At the state level, a very high percentage of the state electricity boards is bankrupt with negative net worth and staggering debt. They cannot pay for power and they are not investing enough in grids. Capitalisation is necessary to settle existing loans and free up capacity to invest. States can fund this directly or through the privatisation of certain aspects of the business. Finally, many states have recently increased tariffs, many of which had not been touched in eight years or more. Ultimately, the market price of electricity has to reflect the real cost of production and distribution.

Accelerating infrastructure development is another area that needs government focus. We strongly endorse the creation of a National Investment Board, which could be led by an ‘infrastructure czar’ reporting directly to the Prime Minister. This Board could prioritise, say, 20 key projects, and ensure that ministries collaborate to get these done. There are a number of ‘shovel ready’ projects that could be launched almost instantly.

Finally, increasing FDI is critical and we are encouraged by the recent steps in aviation and multi-brand retailing. In addition to improving market access, policy makers can also encourage FDI through reduction of fiscal deficits and an increase in the certainty levels around policy.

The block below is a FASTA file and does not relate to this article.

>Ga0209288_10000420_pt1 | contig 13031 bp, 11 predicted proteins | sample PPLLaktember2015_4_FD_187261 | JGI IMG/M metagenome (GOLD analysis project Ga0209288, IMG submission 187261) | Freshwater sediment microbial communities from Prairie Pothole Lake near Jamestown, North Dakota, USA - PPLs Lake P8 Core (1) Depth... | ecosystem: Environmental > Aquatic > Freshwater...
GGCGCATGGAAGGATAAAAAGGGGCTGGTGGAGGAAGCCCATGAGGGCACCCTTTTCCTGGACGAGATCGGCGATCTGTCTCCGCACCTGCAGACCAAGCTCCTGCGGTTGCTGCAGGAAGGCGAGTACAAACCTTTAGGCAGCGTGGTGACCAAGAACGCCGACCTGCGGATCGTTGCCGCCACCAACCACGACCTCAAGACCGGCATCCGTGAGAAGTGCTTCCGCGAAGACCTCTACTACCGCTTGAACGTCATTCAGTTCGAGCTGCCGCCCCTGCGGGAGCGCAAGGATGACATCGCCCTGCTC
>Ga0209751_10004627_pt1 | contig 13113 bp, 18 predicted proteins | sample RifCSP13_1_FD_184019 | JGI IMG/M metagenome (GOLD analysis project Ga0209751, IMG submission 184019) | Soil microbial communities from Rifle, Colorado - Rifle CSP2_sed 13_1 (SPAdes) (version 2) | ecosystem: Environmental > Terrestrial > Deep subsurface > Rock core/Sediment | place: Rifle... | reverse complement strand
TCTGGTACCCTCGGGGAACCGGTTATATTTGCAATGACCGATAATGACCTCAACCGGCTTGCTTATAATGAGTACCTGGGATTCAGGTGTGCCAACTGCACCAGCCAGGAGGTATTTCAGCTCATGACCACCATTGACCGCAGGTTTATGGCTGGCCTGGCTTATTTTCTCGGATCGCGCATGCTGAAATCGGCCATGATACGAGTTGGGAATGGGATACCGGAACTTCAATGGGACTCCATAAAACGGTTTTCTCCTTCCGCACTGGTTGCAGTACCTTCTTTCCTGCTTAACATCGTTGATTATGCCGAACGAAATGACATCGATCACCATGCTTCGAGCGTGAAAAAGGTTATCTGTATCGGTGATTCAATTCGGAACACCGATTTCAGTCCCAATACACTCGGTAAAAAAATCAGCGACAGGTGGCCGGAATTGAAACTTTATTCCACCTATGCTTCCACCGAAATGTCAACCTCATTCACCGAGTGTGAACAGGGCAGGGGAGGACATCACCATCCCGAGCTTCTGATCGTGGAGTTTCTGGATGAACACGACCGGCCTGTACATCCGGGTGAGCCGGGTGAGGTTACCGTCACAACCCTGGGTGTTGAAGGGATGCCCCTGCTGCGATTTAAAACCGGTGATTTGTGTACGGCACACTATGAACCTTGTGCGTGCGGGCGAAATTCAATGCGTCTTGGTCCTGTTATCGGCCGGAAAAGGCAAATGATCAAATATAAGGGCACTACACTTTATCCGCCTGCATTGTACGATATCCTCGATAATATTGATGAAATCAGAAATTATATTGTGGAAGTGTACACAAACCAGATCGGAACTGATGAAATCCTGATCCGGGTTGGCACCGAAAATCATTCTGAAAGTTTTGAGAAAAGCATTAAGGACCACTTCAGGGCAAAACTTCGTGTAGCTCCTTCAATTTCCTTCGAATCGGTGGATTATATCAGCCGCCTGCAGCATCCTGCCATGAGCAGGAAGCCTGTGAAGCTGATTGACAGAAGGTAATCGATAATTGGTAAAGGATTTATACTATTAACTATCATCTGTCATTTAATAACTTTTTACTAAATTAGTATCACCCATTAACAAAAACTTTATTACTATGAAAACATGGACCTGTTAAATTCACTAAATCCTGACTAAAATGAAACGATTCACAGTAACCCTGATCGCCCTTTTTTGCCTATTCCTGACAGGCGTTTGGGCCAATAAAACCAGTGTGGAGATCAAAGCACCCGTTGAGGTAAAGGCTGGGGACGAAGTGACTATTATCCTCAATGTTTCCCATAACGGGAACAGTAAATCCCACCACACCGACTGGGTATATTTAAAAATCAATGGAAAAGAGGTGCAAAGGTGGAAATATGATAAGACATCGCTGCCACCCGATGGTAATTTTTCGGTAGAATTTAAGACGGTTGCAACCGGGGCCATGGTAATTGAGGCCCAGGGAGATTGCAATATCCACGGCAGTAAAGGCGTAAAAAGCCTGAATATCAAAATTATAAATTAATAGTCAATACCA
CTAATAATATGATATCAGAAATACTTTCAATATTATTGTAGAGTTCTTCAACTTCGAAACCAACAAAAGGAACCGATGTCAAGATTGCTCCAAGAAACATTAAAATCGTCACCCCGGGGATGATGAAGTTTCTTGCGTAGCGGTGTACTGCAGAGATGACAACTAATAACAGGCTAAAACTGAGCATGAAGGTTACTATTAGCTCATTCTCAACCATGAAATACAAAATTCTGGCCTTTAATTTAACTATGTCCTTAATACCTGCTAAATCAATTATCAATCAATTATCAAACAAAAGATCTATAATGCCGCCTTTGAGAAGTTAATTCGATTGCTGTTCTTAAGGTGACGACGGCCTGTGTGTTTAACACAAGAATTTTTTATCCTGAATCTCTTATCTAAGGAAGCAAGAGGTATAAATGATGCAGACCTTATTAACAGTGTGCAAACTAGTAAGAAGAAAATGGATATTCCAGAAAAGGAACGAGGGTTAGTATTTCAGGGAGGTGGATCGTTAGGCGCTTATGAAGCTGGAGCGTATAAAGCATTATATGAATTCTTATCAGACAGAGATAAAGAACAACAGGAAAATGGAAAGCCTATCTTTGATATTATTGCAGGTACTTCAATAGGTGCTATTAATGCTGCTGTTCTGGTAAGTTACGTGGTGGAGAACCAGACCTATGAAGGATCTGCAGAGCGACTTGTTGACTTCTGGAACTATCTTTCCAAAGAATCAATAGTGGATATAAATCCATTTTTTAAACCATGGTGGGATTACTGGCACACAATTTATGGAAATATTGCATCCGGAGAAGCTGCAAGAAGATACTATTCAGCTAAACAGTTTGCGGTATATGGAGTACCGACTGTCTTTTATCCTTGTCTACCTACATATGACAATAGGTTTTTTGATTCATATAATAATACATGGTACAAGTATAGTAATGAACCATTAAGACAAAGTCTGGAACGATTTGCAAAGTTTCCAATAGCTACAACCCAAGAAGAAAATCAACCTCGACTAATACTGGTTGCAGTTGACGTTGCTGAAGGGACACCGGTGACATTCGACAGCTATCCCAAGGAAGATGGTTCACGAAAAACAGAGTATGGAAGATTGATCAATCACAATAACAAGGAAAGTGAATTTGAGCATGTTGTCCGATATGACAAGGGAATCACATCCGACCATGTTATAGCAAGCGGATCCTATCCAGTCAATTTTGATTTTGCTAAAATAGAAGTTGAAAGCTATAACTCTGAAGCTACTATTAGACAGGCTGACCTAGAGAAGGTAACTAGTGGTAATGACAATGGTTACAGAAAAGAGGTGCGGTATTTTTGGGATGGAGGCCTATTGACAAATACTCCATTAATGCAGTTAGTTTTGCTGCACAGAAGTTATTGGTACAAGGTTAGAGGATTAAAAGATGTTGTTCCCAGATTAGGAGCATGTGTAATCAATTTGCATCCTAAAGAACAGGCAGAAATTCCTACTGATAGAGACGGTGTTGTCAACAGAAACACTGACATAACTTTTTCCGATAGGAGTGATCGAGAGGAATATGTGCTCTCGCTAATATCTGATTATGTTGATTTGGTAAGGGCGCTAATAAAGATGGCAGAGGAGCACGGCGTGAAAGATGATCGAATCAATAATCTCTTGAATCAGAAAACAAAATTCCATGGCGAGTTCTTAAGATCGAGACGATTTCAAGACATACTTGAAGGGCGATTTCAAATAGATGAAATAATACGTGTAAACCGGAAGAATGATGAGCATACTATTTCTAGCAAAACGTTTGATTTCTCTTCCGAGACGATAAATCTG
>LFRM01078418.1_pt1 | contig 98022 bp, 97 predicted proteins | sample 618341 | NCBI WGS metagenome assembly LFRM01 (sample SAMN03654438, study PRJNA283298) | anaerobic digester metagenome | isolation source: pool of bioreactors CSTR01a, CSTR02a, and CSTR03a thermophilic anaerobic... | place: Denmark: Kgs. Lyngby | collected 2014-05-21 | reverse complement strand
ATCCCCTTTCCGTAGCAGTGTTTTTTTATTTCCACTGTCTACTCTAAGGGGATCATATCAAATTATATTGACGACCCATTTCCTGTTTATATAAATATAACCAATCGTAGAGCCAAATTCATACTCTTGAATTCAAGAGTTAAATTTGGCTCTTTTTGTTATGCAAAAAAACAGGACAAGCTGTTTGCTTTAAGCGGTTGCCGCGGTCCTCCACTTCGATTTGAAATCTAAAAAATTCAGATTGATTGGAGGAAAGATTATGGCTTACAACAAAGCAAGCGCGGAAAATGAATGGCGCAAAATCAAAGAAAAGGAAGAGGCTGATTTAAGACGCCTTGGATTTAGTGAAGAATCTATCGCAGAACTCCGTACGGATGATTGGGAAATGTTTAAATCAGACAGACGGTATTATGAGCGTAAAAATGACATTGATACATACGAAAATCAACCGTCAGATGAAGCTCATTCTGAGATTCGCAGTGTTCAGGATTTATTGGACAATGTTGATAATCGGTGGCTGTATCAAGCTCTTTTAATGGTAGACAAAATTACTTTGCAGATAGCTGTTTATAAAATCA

On the fiscal front, the reduction in the diesel subsidy was a bold but essential reform, and this should not be rolled back. In fact, it should be increased in a phased manner over time. In terms of increasing investor visibility and predictability, we think the government would be well served in stepping back from any retroactive policy decisions, especially those that seem to negate the findings of India’s highly regarded judiciary.